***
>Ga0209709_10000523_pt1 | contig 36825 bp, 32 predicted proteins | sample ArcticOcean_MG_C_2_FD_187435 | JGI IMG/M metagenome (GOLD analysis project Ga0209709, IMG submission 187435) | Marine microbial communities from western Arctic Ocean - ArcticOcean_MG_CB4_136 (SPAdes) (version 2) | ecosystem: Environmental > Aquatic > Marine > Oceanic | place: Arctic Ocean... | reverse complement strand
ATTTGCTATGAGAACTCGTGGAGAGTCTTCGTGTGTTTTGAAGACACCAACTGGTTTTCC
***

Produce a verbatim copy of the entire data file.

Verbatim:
>Ga0209709_10000523_pt1 | contig 36825 bp, 32 predicted proteins | sample ArcticOcean_MG_C_2_FD_187435 | JGI IMG/M metagenome (GOLD analysis project Ga0209709, IMG submission 187435) | Marine microbial communities from western Arctic Ocean - ArcticOcean_MG_CB4_136 (SPAdes) (version 2) | ecosystem: Environmental > Aquatic > Marine > Oceanic | place: Arctic Ocean... | reverse complement strand
ATTTGCTATGAGAACTCGTGGAGAGTCTTCGTGTGTTTTGAAGACACCAACTGGTTTTCC